What’s next: It’s not clear whether the Trump administration would accept the divestment as a response to its concerns. Microsoft and other companies have been in talks to buy TikTok, but no deal has been reached.
Brazil’s leader bows to pressure to protect the Amazon
European governments and foreign investors have been cranking up pressure on the Brazilian president, Jair Bolsonaro, to stop deforestation in the Amazon.
And it seems to be working. The man who insisted “The Amazon is ours” a year ago has banned intentional forest fires used for clearing — though environmentalists, experts and foreign officials who have pressed Brazil on conservation matters worry that the actions amount to little more than damage control at a time when the economy is in deep trouble.
Points of leverage: Brazil’s poor environmental reputation has put two important foreign policy goals in jeopardy. One is a trade deal with the E.U., and the other is joining the Organization for Economic Cooperation and Development. Both require Brazil to meet labor and environmental standards.
If you have 12 minutes, this is worth it
German case points to a bigger far-right threat
Germany has begun dealing with far-right networks that officials say are far more extensive than they had understood.
Our correspondent takes a look at the Northern Cross group, which had planned for “Day X,” a mythical moment when committed far-right extremists would round up and kill political enemies and those defending migrants and refugees. The group, which included former police officers and soldiers, was uncovered more than three years ago but only recently brought to trial.
Here’s what else is happening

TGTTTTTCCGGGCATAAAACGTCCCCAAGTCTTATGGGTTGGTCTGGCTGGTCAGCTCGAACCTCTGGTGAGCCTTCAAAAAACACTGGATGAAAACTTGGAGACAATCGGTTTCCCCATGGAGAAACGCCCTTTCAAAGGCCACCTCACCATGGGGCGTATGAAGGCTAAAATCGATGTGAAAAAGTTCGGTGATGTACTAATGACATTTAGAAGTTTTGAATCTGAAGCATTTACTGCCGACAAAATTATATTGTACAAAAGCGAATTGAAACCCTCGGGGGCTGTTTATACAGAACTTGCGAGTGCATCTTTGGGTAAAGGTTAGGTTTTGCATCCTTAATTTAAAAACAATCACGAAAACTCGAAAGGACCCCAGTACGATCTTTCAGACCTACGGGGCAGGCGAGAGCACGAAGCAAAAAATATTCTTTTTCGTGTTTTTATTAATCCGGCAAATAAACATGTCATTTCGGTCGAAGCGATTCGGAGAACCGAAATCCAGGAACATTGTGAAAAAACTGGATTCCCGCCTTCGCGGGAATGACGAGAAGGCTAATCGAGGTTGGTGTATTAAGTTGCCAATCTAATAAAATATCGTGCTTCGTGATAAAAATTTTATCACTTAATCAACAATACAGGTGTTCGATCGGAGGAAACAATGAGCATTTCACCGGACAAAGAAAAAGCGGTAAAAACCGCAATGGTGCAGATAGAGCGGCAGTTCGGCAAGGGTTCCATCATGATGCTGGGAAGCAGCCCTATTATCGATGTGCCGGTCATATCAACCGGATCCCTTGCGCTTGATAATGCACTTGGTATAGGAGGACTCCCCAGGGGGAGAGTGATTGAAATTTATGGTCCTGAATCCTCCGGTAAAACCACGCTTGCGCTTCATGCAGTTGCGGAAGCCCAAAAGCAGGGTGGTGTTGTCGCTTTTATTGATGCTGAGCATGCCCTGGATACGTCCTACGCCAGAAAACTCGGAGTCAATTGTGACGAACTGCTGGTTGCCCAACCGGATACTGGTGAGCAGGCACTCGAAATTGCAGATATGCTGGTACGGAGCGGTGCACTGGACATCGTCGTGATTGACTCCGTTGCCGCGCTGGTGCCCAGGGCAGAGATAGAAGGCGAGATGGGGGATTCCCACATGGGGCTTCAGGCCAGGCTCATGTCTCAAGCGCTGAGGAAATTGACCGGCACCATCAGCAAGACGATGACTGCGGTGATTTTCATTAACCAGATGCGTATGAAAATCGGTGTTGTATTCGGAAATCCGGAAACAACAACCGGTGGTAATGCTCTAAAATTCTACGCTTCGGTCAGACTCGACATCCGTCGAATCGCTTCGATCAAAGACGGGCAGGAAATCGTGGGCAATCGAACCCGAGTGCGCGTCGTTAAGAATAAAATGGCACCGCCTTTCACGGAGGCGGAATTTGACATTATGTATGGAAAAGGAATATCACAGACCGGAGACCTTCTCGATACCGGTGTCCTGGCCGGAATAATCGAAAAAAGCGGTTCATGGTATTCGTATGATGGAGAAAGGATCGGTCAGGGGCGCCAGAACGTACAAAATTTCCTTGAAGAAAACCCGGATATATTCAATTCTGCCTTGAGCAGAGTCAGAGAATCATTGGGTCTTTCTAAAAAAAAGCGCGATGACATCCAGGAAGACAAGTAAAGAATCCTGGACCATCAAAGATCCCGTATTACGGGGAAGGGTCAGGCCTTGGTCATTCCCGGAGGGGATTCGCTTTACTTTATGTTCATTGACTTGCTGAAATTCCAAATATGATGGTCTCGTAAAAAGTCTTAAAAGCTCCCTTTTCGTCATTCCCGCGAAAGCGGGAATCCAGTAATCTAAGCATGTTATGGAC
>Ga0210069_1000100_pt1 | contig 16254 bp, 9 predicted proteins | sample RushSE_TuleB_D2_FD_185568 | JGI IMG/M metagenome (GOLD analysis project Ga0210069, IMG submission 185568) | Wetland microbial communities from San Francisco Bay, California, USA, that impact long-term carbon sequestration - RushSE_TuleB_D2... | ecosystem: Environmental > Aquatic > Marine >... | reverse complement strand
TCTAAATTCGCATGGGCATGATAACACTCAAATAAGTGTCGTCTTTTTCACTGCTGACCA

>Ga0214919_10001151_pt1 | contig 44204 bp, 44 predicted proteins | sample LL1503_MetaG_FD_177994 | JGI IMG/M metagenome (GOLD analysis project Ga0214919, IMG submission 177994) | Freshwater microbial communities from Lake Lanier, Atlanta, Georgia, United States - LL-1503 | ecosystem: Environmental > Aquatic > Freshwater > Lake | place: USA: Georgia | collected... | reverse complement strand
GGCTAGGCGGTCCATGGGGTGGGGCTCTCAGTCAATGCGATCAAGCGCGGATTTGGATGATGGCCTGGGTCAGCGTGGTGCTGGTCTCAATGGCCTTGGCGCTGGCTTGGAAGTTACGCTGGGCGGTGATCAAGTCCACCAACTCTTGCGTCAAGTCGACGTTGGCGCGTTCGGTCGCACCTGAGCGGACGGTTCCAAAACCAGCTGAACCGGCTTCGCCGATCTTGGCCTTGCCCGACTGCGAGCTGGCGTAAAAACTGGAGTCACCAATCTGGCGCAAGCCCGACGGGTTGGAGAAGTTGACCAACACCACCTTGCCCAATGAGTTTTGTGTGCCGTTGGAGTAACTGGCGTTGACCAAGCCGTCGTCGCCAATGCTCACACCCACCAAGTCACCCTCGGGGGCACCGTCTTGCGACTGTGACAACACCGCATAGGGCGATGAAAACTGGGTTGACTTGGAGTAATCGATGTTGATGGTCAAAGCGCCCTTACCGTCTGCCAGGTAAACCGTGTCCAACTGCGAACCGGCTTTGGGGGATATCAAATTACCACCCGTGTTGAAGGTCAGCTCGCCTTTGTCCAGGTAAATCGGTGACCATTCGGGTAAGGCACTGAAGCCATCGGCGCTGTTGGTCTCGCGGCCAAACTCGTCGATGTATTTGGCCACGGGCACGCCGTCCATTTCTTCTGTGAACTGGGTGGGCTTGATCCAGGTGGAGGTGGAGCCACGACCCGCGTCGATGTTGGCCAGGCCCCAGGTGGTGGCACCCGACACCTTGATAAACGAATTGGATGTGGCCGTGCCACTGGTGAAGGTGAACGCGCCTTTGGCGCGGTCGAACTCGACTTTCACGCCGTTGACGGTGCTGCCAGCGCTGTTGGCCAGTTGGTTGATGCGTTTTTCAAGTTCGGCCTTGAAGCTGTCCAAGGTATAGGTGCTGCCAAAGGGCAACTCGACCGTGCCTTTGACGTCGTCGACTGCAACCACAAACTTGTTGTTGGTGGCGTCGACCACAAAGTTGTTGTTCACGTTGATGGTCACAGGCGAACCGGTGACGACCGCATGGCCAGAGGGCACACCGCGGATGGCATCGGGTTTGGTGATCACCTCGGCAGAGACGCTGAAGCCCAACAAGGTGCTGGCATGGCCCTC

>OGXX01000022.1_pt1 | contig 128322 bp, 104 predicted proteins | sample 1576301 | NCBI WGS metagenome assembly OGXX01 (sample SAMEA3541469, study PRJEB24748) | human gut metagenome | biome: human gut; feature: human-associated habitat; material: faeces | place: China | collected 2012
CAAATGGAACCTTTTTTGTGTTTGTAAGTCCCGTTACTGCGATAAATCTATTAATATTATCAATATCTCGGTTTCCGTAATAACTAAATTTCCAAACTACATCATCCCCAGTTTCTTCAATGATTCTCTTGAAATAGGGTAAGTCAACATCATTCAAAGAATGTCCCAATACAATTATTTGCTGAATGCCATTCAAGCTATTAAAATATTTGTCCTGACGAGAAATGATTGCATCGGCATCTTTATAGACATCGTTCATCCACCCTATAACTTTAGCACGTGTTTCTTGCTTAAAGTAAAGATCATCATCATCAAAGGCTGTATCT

Afghan attack: Militants detonated a car bomb and waged a gun battle against guards at a major prison in eastern Afghanistan for hours on Sunday. Dozens of inmates managed to escape. The Islamic State claimed responsibility for the attack through its Amaq news agency.
New Middle East nuclear power: On Saturday, the United Arab Emirates became the first Arab country to open a nuclear power plant, raising concerns about introducing more nuclear programs to the Middle East. Israel and Iran also have nuclear capacities.
Ivanka Trump: The president’s eldest daughter and her husband, Jared Kushner, reported income of at least $36 million in 2019, according to financial disclosure reports. The couple’s investments, mostly in real estate, were worth at least $204 million and as much as $783 million.
Snapshot: Above, the SpaceX Crew Dragon spacecraft splashing down in the Gulf of Mexico on Sunday. The capsule carrying the astronauts Bob Behnken and Doug Hurley was the first crewed water landing by NASA since 1975.
The Coronavirus Outbreak ›
Frequently Asked Questions
Updated July 27, 2020
Should I refinance my mortgage?
- It could be a good idea, because mortgage rates have never been lower. Refinancing requests have pushed mortgage applications to some of the highest levels since 2008, so be prepared to get in line. But defaults are also up, so if you’re thinking about buying a home, be aware that some lenders have tightened their standards.